Peace, Conflict, and Data


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We might be able to do better at conflict resolution -- making peace in violent conflicts -- with the help of good data analysis. There have long been data sets about war and violent conflict at the state level, but we now have much more.

There are now extraordinarily detailed, open-source event data streams that can be used for violence prediction. Conflict "microdata" from social media and communications records can be used to visualize the divisions in society. I also suggest a long term program of conflict data collection to learn, over many cases, what works in conflict resolution and what doesn't.

We're really just at the beginning of all of this. There are huge issues around data collection, interpretation, privacy, security, and politics. But the potential is too great to ignore.

Peace, Conflict, and Data

  2. 2. TRADITIONAL CONFLICT DATA SETS Correlates of War (COW) – Mostly inter-state wars. Lists all instances of "sustained combat, involving organized armed forces, resulting in a minimum of 1,000 battle-related fatalities" per year. 1816-2007 Uppsala Conflict Data Program (UCDP) – Now includes an extensive database of non-state violence. None of the parties can be the government of a state. All conflicts causing at least 25 deaths per year. 1989-2011. Polity data series – Classifies government type (e.g. democratic, authoritarian) in a fine-grained, multi-variable way. 1800-2012.
  3. 3. WHAT KIND OF QUESTIONS CAN WE ANSWER? "Has there ever been a war between two democratic states?" "Have non-state conflicts increased over the last twenty years?" "Is the transition from an authoritarian government to a liberal democracy likely to involve violence?"
  4. 4. "Do not guess, try to count. And if you cannot count, admit that you are guessing." - G. Kitson Clark, Historian
  5. 5. SOME OTHER QUESTIONS WE WOULD LIKE TO ANSWER "Where is violence happening right now?" "Who has influence in this area?" "How does religion relate to ethnicity / geography / class?" "Where should we expect violence next?" "What is most likely to lead to a stable peace in this situation?"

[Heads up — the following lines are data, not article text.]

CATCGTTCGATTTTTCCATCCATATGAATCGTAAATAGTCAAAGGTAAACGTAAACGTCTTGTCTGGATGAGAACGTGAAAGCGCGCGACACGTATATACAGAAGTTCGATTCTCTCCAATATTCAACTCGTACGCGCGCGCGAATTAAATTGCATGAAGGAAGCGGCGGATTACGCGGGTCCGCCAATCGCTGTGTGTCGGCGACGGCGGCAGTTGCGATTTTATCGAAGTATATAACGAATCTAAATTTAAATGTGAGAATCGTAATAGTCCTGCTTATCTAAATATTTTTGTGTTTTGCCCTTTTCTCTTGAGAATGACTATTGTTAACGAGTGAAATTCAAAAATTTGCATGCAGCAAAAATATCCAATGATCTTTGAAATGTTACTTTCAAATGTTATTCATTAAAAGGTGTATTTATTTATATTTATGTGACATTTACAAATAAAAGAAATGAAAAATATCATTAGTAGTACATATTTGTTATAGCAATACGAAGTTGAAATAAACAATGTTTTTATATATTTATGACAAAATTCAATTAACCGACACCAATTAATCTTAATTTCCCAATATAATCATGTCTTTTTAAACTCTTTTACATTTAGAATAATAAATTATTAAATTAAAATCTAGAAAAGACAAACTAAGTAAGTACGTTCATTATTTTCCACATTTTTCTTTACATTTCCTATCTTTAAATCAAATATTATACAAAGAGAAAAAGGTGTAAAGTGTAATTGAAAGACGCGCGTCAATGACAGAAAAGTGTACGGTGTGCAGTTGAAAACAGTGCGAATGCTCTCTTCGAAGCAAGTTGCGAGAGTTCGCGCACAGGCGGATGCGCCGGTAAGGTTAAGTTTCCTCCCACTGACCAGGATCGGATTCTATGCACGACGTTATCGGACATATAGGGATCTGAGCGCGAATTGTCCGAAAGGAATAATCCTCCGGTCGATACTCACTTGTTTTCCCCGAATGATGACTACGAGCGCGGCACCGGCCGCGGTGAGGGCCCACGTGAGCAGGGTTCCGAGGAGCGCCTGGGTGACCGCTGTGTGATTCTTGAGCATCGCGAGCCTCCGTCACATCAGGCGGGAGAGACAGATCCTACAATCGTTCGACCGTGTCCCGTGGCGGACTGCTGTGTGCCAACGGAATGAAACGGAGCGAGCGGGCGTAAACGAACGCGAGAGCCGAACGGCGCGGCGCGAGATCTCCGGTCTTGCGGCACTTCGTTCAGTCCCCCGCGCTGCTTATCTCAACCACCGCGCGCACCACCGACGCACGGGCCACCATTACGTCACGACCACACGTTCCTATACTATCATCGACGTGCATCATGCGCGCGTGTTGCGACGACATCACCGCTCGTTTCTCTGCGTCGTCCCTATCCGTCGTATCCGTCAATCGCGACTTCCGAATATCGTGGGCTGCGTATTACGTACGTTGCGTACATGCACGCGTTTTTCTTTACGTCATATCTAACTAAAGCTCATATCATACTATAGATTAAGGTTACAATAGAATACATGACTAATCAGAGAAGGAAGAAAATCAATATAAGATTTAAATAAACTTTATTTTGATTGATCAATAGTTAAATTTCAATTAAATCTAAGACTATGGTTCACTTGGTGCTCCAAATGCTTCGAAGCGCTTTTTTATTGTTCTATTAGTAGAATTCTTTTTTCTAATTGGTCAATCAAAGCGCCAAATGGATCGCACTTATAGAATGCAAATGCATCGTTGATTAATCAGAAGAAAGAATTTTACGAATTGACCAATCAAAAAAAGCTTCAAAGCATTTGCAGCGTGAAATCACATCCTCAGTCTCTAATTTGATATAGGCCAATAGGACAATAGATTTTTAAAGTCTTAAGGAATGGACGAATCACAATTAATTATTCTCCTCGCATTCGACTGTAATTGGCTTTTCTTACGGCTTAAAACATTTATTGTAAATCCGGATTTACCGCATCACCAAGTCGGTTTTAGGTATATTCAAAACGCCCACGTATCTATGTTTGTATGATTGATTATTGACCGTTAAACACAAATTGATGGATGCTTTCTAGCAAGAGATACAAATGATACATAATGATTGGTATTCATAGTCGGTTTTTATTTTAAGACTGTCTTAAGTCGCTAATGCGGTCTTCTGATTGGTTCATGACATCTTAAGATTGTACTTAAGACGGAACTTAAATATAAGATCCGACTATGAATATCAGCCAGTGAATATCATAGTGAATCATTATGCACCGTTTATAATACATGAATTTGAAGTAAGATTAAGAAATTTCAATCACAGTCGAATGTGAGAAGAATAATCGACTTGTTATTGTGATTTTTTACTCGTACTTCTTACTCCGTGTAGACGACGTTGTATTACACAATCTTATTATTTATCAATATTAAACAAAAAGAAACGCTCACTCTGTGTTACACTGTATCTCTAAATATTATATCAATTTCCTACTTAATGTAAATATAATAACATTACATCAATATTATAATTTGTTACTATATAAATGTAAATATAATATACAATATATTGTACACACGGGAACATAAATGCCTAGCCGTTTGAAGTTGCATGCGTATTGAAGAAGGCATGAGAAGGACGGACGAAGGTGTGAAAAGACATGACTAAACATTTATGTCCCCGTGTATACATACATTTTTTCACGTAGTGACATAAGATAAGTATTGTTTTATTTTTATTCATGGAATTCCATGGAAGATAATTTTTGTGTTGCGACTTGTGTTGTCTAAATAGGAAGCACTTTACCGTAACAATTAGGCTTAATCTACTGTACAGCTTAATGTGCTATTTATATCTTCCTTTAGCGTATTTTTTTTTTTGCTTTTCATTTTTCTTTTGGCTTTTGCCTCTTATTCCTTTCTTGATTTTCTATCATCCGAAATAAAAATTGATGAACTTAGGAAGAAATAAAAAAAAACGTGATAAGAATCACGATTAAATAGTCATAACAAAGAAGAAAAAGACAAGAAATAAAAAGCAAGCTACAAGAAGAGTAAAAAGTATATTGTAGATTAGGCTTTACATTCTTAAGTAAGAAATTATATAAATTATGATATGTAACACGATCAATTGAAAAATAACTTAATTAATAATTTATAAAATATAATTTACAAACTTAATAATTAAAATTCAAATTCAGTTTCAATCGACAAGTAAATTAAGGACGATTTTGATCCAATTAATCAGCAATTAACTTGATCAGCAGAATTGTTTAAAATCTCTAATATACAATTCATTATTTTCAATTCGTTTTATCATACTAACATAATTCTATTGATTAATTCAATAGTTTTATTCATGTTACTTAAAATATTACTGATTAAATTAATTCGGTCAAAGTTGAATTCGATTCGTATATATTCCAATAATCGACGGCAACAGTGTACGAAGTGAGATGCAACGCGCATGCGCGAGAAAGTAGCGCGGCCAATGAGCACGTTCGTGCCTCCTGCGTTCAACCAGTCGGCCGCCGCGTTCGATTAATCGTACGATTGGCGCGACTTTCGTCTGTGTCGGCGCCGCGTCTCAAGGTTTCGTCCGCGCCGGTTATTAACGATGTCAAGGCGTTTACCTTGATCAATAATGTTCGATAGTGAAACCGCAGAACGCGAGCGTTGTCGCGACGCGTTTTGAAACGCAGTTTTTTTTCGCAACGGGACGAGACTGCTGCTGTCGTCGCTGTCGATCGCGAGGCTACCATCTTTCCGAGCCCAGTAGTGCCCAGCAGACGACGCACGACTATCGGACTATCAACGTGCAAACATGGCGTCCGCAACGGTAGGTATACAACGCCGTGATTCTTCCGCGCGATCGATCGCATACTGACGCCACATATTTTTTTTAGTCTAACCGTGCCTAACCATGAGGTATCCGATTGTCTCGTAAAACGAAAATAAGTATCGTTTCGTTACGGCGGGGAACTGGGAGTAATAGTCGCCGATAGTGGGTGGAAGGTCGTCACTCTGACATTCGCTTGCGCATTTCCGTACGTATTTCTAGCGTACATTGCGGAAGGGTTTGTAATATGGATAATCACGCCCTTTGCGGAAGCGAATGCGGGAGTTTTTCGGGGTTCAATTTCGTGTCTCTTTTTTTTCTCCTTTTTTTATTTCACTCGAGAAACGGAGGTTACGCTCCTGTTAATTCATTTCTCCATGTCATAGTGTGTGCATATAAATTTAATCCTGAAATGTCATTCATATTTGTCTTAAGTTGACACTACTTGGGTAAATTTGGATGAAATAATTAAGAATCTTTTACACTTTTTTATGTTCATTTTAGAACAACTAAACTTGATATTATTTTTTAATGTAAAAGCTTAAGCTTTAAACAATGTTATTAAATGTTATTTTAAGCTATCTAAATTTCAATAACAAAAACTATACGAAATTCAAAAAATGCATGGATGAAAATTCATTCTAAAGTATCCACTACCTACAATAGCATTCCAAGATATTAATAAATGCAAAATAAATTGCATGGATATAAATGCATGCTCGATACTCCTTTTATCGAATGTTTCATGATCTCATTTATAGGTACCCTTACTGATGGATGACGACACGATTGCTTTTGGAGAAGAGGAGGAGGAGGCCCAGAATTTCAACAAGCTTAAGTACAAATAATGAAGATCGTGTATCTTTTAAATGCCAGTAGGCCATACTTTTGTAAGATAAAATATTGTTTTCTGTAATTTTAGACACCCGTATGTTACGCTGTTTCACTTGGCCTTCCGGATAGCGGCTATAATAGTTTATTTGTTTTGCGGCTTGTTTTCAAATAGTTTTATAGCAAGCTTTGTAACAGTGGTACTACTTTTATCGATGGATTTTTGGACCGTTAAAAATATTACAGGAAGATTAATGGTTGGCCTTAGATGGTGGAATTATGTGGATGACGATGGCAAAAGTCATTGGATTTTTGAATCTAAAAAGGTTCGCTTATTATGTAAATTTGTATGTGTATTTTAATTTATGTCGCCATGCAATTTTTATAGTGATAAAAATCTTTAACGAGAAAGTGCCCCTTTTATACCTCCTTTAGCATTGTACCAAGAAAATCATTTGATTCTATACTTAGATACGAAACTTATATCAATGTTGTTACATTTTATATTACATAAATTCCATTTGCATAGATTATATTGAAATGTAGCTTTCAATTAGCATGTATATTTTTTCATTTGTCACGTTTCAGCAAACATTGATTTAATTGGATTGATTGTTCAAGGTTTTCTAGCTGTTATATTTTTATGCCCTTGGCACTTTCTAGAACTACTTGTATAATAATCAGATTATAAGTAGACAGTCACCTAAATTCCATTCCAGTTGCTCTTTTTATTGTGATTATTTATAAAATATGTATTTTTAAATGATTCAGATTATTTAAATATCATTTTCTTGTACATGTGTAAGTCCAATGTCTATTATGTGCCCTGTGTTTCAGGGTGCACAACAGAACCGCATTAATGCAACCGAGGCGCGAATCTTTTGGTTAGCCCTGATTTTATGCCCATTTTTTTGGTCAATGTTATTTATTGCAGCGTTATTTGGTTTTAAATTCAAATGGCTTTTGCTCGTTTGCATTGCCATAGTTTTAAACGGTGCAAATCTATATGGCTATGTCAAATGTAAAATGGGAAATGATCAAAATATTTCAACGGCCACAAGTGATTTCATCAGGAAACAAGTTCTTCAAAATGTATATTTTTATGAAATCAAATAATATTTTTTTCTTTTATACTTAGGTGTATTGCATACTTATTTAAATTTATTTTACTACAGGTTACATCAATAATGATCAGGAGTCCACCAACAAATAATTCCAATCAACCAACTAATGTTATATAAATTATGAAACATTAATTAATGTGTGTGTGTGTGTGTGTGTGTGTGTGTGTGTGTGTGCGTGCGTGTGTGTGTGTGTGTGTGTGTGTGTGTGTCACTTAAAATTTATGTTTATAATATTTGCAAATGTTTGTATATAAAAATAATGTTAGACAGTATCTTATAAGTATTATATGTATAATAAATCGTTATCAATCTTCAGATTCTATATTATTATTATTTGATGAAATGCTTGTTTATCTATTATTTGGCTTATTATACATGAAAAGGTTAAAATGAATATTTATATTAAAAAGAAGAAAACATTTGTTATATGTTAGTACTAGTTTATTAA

6. 6. USES FOR CONFLICT DATA 1. Analysis. (What is happening here? Who needs help?) 2. Prediction. (What will happen? Will our plan work?) 3. Learning. (What do we know? Is our theory right?)
  8. 8. GDELT GEO-POLITICAL EVENTS DATABASE GDELT – Global Data on Events, Location and Tone Open sources, open code, open data Web scraping AP Reuters BBC Local news Computer Classification Data- base
  9. 9. GDELT EVENT CODING Turns English sentences into coded events. Codes for agents, verb, time, location. Students and police fought in the Egyptian capital coded as EDU fought COP in CAIRO on 2012-07-01 Agent dictionary has 60,000 entries. Includes major organizations from the UN to the LRA. Also 1500 religious denominations, 650 ethnic groups. Now over 230 million events, 1979 to present. Updated daily! Free!
  10. 10. PREDICTING VIOLENCE USING DATA Predicting future levels of violence in Afghanistan, Yonamine 2013
  11. 11. ASSESSING PREDICTION ACCURACY Just guessing that existing violence continues at the current level almost always gives a close prediction. Does your predictive model do better than this naive conflict persistence model? Yonamine's GDELT model beats naive model in 47 out of 48 months, reduces error in predicted number of violent events by 16%.
  12. 12. WHY PREDICTION? 1. Operationally useful. 2. Simple success metrics. 3. A critical part of theory validation. An "explanation" is much stronger if you have some way to check if it is correct.